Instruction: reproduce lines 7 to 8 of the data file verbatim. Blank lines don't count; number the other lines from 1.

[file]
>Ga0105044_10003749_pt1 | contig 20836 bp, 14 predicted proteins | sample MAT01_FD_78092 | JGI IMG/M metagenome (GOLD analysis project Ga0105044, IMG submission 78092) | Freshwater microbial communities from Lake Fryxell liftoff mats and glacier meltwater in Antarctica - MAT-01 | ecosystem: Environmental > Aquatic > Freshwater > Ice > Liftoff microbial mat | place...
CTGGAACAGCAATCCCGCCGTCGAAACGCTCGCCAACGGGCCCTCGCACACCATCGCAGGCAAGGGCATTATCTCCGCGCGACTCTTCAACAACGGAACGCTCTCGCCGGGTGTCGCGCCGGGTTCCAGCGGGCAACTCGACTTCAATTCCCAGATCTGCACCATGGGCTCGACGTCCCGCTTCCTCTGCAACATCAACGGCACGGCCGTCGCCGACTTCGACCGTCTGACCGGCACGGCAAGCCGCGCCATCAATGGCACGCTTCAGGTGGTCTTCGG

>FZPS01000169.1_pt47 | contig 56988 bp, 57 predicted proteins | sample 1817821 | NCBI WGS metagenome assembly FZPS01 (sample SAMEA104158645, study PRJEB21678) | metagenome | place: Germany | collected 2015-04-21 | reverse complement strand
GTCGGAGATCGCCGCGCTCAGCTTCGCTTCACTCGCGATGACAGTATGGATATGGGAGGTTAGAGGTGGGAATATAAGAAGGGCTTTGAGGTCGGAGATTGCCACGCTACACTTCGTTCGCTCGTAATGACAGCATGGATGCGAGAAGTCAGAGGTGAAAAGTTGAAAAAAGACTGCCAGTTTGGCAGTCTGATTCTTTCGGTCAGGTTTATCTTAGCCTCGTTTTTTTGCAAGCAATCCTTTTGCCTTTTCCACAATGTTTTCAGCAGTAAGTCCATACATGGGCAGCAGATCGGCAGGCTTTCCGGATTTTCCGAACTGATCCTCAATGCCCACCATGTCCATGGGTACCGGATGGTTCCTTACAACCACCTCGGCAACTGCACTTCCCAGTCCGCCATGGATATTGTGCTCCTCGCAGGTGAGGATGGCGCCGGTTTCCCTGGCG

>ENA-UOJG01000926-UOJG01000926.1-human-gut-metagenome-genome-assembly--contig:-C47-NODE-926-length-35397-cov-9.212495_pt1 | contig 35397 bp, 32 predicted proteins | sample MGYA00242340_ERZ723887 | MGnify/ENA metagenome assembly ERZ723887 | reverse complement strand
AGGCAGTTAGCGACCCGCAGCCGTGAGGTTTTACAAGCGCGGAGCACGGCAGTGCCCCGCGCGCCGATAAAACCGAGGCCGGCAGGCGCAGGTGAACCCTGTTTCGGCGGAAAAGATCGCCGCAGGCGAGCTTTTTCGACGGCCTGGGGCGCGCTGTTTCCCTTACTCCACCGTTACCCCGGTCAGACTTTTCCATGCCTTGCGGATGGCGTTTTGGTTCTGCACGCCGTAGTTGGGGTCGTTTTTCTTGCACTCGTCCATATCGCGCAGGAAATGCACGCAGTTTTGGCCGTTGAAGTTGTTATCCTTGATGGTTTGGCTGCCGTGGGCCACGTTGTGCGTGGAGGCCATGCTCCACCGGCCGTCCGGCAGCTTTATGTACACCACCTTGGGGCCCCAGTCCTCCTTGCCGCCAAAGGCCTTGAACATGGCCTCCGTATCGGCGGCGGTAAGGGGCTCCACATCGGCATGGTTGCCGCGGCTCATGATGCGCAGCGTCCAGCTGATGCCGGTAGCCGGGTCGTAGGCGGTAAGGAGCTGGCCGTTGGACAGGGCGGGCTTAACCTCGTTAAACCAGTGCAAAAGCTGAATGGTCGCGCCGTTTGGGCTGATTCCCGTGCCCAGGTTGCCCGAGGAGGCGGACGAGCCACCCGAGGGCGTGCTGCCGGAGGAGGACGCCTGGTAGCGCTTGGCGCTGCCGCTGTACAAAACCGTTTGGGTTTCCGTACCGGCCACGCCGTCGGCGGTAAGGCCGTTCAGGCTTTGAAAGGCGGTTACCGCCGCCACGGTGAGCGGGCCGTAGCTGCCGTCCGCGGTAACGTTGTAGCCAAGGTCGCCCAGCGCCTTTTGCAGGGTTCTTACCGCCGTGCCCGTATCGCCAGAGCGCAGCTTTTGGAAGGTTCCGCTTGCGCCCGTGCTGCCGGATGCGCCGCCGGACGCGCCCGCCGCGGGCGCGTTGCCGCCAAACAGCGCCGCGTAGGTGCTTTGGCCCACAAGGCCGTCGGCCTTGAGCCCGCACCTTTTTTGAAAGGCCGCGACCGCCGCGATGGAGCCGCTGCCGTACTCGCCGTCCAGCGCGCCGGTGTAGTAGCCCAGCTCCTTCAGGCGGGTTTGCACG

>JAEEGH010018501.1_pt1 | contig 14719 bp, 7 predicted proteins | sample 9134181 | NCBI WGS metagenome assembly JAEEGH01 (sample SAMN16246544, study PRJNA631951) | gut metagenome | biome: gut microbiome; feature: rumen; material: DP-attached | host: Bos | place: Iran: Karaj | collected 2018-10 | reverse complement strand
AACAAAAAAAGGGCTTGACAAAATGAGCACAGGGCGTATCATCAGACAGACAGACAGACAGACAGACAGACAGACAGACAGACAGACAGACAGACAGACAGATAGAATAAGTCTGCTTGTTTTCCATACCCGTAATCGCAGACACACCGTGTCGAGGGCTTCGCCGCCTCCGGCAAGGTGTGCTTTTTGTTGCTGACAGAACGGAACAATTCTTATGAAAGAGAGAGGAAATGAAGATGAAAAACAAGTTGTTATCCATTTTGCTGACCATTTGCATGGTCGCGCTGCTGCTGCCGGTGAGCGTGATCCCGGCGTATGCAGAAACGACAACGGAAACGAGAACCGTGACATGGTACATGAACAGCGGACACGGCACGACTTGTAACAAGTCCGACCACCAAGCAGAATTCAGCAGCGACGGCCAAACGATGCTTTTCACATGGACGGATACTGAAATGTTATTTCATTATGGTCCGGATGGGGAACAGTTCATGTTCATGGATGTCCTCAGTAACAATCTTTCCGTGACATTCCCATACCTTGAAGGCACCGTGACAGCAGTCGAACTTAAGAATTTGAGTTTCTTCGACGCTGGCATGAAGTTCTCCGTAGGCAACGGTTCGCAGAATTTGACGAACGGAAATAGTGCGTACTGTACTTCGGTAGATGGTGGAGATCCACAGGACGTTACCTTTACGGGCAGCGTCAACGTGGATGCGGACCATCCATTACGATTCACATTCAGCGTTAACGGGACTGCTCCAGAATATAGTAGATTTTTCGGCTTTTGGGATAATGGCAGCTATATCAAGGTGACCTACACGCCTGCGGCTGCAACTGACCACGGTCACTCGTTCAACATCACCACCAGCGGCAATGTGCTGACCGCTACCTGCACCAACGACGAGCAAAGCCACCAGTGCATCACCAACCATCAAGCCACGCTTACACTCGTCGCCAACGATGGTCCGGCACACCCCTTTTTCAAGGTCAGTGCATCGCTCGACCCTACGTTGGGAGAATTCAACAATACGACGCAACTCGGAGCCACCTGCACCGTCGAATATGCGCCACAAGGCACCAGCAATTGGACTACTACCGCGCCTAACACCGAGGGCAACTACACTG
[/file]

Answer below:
>JAEEGH010018501.1_pt1 | contig 14719 bp, 7 predicted proteins | sample 9134181 | NCBI WGS metagenome assembly JAEEGH01 (sample SAMN16246544, study PRJNA631951) | gut metagenome | biome: gut microbiome; feature: rumen; material: DP-attached | host: Bos | place: Iran: Karaj | collected 2018-10 | reverse complement strand
AACAAAAAAAGGGCTTGACAAAATGAGCACAGGGCGTATCATCAGACAGACAGACAGACAGACAGACAGACAGACAGACAGACAGACAGACAGACAGACAGATAGAATAAGTCTGCTTGTTTTCCATACCCGTAATCGCAGACACACCGTGTCGAGGGCTTCGCCGCCTCCGGCAAGGTGTGCTTTTTGTTGCTGACAGAACGGAACAATTCTTATGAAAGAGAGAGGAAATGAAGATGAAAAACAAGTTGTTATCCATTTTGCTGACCATTTGCATGGTCGCGCTGCTGCTGCCGGTGAGCGTGATCCCGGCGTATGCAGAAACGACAACGGAAACGAGAACCGTGACATGGTACATGAACAGCGGACACGGCACGACTTGTAACAAGTCCGACCACCAAGCAGAATTCAGCAGCGACGGCCAAACGATGCTTTTCACATGGACGGATACTGAAATGTTATTTCATTATGGTCCGGATGGGGAACAGTTCATGTTCATGGATGTCCTCAGTAACAATCTTTCCGTGACATTCCCATACCTTGAAGGCACCGTGACAGCAGTCGAACTTAAGAATTTGAGTTTCTTCGACGCTGGCATGAAGTTCTCCGTAGGCAACGGTTCGCAGAATTTGACGAACGGAAATAGTGCGTACTGTACTTCGGTAGATGGTGGAGATCCACAGGACGTTACCTTTACGGGCAGCGTCAACGTGGATGCGGACCATCCATTACGATTCACATTCAGCGTTAACGGGACTGCTCCAGAATATAGTAGATTTTTCGGCTTTTGGGATAATGGCAGCTATATCAAGGTGACCTACACGCCTGCGGCTGCAACTGACCACGGTCACTCGTTCAACATCACCACCAGCGGCAATGTGCTGACCGCTACCTGCACCAACGACGAGCAAAGCCACCAGTGCATCACCAACCATCAAGCCACGCTTACACTCGTCGCCAACGATGGTCCGGCACACCCCTTTTTCAAGGTCAGTGCATCGCTCGACCCTACGTTGGGAGAATTCAACAATACGACGCAACTCGGAGCCACCTGCACCGTCGAATATGCGCCACAAGGCACCAGCAATTGGACTACTACCGCGCCTAACACCGAGGGCAACTACACTG